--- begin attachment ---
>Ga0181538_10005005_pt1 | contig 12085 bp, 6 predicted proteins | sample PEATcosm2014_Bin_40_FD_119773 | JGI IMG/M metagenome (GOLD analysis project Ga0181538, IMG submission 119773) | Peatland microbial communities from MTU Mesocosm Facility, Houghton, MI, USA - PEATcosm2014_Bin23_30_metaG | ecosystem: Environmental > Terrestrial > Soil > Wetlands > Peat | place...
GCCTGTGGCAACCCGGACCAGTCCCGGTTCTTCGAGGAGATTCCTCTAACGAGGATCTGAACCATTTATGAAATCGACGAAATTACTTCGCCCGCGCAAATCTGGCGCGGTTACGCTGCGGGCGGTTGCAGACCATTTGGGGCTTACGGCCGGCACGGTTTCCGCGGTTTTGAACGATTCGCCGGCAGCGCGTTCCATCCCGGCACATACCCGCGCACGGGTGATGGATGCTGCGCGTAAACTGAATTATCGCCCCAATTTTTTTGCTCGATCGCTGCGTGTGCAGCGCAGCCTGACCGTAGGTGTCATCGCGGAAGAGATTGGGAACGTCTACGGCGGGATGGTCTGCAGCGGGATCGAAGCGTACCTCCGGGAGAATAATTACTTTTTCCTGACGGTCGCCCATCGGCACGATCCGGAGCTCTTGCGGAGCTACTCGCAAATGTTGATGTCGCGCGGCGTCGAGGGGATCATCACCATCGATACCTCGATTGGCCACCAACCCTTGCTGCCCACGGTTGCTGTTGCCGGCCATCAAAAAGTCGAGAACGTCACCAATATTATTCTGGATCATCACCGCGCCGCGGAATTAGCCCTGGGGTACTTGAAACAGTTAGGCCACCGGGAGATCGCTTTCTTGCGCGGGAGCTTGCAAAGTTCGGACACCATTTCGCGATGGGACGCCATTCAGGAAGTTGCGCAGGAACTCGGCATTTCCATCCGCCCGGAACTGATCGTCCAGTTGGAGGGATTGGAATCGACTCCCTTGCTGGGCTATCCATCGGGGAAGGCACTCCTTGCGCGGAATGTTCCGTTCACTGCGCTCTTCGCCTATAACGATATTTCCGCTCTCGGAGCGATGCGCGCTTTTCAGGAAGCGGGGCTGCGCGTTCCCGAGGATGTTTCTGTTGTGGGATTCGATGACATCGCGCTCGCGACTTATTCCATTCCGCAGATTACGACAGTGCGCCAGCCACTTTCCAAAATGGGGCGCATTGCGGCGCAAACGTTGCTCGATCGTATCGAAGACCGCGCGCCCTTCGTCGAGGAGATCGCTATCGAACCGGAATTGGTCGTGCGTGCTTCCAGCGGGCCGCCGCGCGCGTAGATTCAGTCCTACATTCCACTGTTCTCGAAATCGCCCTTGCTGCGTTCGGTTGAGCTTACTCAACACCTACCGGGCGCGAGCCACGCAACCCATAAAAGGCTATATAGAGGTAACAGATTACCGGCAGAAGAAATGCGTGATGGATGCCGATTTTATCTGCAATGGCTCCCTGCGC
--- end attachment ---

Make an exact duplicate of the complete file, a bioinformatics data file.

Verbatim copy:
>Ga0181538_10005005_pt1 | contig 12085 bp, 6 predicted proteins | sample PEATcosm2014_Bin_40_FD_119773 | JGI IMG/M metagenome (GOLD analysis project Ga0181538, IMG submission 119773) | Peatland microbial communities from MTU Mesocosm Facility, Houghton, MI, USA - PEATcosm2014_Bin23_30_metaG | ecosystem: Environmental > Terrestrial > Soil > Wetlands > Peat | place...
GCCTGTGGCAACCCGGACCAGTCCCGGTTCTTCGAGGAGATTCCTCTAACGAGGATCTGAACCATTTATGAAATCGACGAAATTACTTCGCCCGCGCAAATCTGGCGCGGTTACGCTGCGGGCGGTTGCAGACCATTTGGGGCTTACGGCCGGCACGGTTTCCGCGGTTTTGAACGATTCGCCGGCAGCGCGTTCCATCCCGGCACATACCCGCGCACGGGTGATGGATGCTGCGCGTAAACTGAATTATCGCCCCAATTTTTTTGCTCGATCGCTGCGTGTGCAGCGCAGCCTGACCGTAGGTGTCATCGCGGAAGAGATTGGGAACGTCTACGGCGGGATGGTCTGCAGCGGGATCGAAGCGTACCTCCGGGAGAATAATTACTTTTTCCTGACGGTCGCCCATCGGCACGATCCGGAGCTCTTGCGGAGCTACTCGCAAATGTTGATGTCGCGCGGCGTCGAGGGGATCATCACCATCGATACCTCGATTGGCCACCAACCCTTGCTGCCCACGGTTGCTGTTGCCGGCCATCAAAAAGTCGAGAACGTCACCAATATTATTCTGGATCATCACCGCGCCGCGGAATTAGCCCTGGGGTACTTGAAACAGTTAGGCCACCGGGAGATCGCTTTCTTGCGCGGGAGCTTGCAAAGTTCGGACACCATTTCGCGATGGGACGCCATTCAGGAAGTTGCGCAGGAACTCGGCATTTCCATCCGCCCGGAACTGATCGTCCAGTTGGAGGGATTGGAATCGACTCCCTTGCTGGGCTATCCATCGGGGAAGGCACTCCTTGCGCGGAATGTTCCGTTCACTGCGCTCTTCGCCTATAACGATATTTCCGCTCTCGGAGCGATGCGCGCTTTTCAGGAAGCGGGGCTGCGCGTTCCCGAGGATGTTTCTGTTGTGGGATTCGATGACATCGCGCTCGCGACTTATTCCATTCCGCAGATTACGACAGTGCGCCAGCCACTTTCCAAAATGGGGCGCATTGCGGCGCAAACGTTGCTCGATCGTATCGAAGACCGCGCGCCCTTCGTCGAGGAGATCGCTATCGAACCGGAATTGGTCGTGCGTGCTTCCAGCGGGCCGCCGCGCGCGTAGATTCAGTCCTACATTCCACTGTTCTCGAAATCGCCCTTGCTGCGTTCGGTTGAGCTTACTCAACACCTACCGGGCGCGAGCCACGCAACCCATAAAAGGCTATATAGAGGTAACAGATTACCGGCAGAAGAAATGCGTGATGGATGCCGATTTTATCTGCAATGGCTCCCTGCGC